Mitski on Life Before and After Critical Success
Photo by Ebru Yildiz
This Saturday, one of the hottest singer-songwriters in the nation,
The 26-year-old New York-based indie-rock artist released her first LP, Lush, in 2012, but it wasn’t until the release of Puberty 2 this past June that her career took a sharp trajectory directly into the hearts and minds of the general public.
The professionally trained SUNY Purchase grad, whose full name is
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Your background is much like Miami — very international. You moved around a lot when you were younger. Is there a former home you hold dear that you’d like to revisit one day?
Yeah, I mean, speaking of tropical climates, I really loved Malaysia, where I lived for three years as a kid, which was long for me because I usually only lived anywhere for a year, tops. It’s summer all year-round except for the rainy season. The food is amazing, and it’s so multicultural. But I haven’t been back in years, and maybe things are different now. I feel like the world might have caught how amazing it is there and it might be a lot more crowded.
Does your background of being a sort of nomad make you more comfortable when touring and visiting a new city for the first time?
I’m much better than the average person at arriving at a place and taking everything in and doing what I can with what’s around me instead of trying to enforce ideas about what should happen, what should be available. I go places and I’m like, OK, this is how things are here. I think that makes me better at it than maybe other people are who lived in one place.
How much of that — consciously or unconsciously — slips into your music?
I think it’s part of who I am at this point. On the other hand, I don’t think I can write an album where it’s just about living in New York — only one little part of my life. It’s not a conscious decision; my music is just who I am.
You’ve recorded four records in five years, correct?
I think? [Laughs]
Are you continually writing? Do you ever worry about burning out?
I think after every album, or rather during the making of every album, I’m always thinking, This is the last album I’ll ever make. I can’t do this anymore; I can’t write any more songs. And then, a year goes by and I look in my notebook and I realize I have enough songs for another album. I don’t feel like I’m ever sitting down and consciously writing to make an album; it’s just that time passes and I realize I have all these songs.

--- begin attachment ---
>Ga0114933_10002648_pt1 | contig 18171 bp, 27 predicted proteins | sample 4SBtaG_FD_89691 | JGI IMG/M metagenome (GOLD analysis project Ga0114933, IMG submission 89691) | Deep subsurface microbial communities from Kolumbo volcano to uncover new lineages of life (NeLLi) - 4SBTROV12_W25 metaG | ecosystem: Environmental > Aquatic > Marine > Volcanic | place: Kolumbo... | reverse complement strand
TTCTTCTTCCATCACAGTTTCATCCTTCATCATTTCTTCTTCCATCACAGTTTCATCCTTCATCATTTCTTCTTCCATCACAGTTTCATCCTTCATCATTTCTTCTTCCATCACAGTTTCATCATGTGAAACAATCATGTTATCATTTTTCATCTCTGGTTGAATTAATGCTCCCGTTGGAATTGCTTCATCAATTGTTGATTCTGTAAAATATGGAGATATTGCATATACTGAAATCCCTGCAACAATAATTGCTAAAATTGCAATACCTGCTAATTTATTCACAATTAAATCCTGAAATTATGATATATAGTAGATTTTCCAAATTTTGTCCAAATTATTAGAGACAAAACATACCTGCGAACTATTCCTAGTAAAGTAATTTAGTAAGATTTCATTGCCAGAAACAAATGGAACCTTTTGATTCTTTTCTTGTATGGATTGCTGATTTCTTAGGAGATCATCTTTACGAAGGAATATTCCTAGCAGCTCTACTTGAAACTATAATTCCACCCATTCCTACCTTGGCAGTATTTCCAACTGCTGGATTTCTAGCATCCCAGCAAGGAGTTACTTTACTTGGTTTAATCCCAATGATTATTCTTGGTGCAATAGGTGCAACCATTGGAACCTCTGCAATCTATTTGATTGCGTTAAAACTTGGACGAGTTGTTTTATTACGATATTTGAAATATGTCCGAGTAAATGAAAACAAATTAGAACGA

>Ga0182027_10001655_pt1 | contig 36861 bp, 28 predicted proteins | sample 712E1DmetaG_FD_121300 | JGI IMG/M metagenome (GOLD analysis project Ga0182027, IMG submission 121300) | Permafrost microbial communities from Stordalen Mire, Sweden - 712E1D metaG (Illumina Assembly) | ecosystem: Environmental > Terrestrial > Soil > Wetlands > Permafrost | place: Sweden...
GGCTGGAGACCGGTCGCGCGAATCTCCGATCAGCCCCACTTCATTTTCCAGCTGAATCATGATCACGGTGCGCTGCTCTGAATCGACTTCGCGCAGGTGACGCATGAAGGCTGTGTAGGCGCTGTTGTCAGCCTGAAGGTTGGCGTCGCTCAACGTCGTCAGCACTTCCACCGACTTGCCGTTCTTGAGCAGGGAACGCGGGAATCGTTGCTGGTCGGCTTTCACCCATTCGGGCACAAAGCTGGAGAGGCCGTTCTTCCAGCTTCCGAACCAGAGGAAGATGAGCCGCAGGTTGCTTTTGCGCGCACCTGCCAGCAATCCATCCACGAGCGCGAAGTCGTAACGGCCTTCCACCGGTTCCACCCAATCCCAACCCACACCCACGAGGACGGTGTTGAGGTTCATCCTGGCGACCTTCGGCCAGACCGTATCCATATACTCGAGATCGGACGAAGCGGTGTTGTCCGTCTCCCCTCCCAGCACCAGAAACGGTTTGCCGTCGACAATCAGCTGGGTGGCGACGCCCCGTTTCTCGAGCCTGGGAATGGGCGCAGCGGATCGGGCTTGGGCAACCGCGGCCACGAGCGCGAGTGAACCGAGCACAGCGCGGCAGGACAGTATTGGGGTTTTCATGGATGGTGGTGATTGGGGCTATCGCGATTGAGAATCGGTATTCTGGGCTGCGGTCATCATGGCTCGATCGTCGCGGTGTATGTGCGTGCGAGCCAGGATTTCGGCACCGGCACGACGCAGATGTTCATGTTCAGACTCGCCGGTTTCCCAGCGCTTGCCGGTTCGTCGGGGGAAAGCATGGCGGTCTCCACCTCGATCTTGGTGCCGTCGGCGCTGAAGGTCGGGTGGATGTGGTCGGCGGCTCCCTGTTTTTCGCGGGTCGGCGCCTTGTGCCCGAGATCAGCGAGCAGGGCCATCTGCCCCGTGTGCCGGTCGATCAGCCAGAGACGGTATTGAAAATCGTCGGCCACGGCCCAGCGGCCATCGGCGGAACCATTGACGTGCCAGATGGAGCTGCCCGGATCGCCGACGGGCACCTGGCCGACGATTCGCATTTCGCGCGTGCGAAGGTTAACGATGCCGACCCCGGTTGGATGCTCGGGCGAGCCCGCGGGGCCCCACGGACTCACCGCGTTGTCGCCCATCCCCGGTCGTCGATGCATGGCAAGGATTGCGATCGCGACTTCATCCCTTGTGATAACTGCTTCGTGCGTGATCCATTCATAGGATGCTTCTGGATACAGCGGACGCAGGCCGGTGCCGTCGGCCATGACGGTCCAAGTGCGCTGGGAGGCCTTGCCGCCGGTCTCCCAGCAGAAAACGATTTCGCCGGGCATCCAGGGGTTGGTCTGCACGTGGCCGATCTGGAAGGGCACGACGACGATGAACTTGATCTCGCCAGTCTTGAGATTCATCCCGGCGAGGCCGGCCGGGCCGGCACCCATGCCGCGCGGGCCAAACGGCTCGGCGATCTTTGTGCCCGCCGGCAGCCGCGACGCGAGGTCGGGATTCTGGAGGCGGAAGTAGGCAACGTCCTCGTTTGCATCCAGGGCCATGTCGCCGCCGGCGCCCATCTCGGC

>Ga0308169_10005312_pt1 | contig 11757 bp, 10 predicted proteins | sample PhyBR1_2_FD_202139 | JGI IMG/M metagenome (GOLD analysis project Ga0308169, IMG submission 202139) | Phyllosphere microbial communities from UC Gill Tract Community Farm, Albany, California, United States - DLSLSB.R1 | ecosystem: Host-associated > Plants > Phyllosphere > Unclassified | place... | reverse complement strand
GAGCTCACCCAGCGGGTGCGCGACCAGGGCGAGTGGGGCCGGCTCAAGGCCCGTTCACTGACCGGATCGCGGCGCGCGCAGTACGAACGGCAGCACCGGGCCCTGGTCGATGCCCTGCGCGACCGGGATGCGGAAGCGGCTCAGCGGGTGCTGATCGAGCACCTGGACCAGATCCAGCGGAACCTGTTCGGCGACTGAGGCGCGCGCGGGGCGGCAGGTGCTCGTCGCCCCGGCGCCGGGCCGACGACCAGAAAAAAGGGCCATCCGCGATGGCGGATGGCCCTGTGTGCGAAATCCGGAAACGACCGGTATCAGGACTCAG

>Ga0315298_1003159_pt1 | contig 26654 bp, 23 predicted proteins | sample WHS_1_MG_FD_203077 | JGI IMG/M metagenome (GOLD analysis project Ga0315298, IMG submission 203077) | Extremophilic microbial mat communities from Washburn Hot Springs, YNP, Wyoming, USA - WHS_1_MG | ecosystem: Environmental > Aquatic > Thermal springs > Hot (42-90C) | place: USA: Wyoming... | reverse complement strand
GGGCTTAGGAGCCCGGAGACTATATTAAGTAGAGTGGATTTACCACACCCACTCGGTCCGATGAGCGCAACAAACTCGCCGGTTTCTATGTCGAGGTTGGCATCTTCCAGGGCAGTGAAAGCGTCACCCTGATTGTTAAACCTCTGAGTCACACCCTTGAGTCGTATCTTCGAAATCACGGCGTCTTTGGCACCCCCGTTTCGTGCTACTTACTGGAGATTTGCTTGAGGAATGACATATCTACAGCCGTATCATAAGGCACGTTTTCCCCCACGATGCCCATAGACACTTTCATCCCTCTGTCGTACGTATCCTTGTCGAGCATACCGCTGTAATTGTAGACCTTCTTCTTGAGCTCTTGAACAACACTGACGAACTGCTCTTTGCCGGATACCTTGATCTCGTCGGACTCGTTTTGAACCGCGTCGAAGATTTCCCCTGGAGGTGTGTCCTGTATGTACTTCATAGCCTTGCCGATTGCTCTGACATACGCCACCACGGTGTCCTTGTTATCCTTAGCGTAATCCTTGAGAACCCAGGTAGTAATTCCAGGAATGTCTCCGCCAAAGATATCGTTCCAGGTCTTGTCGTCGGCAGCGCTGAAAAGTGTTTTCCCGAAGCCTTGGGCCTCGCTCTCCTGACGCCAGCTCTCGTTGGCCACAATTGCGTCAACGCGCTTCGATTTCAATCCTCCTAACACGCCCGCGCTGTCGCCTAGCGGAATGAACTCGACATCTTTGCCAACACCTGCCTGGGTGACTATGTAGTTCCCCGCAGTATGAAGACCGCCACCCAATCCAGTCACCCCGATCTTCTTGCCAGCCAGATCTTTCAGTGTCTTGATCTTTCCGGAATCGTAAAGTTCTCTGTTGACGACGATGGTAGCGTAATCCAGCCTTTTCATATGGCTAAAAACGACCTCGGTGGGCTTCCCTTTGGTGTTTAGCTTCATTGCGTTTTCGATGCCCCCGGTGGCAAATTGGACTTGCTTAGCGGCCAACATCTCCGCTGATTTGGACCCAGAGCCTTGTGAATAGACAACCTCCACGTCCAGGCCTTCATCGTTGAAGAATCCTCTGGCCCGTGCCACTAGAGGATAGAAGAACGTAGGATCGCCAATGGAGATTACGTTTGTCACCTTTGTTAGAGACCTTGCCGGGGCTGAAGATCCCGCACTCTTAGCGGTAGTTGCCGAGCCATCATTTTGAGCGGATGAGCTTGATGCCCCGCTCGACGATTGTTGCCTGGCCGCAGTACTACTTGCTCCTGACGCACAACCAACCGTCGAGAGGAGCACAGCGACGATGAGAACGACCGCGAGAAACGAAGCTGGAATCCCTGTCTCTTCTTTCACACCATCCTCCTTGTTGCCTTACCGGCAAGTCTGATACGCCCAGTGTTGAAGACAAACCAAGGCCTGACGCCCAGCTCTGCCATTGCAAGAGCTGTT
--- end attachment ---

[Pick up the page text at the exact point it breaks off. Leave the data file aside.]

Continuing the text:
Why do you feel that every time you write one, it’s the final one?
I think it’s just an exhausting process for me, and
Speaking of new experiences, Puberty 2 has been a massive hit with critics. What is it like to have all of this attention heaped on you by new fans and the media?
It doesn’t really change my life; it’s just made me busier. It hasn’t changed my day-to-day life. I tour a lot more, and there are a lot more people at my shows, which I’m grateful for. All the critics' reviews and things people say online, stay online. If I don’t go on Twitter, I’m just a regular person.
Aside from an endless string of interviews, like this one, what’s been the biggest change in your life since Puberty 2 really took off?
Being more highly regarded by critics hasn’t changed my life. I still have to work, and I still have to brush my teeth and go to sleep and wake up and work again. What has changed is that I’m a lot busier. Being so busy, I don’t have time or energy to think about what people are saying or how I’m being received because I have to wake up at 4 a.m. to make it to the next city on tour.
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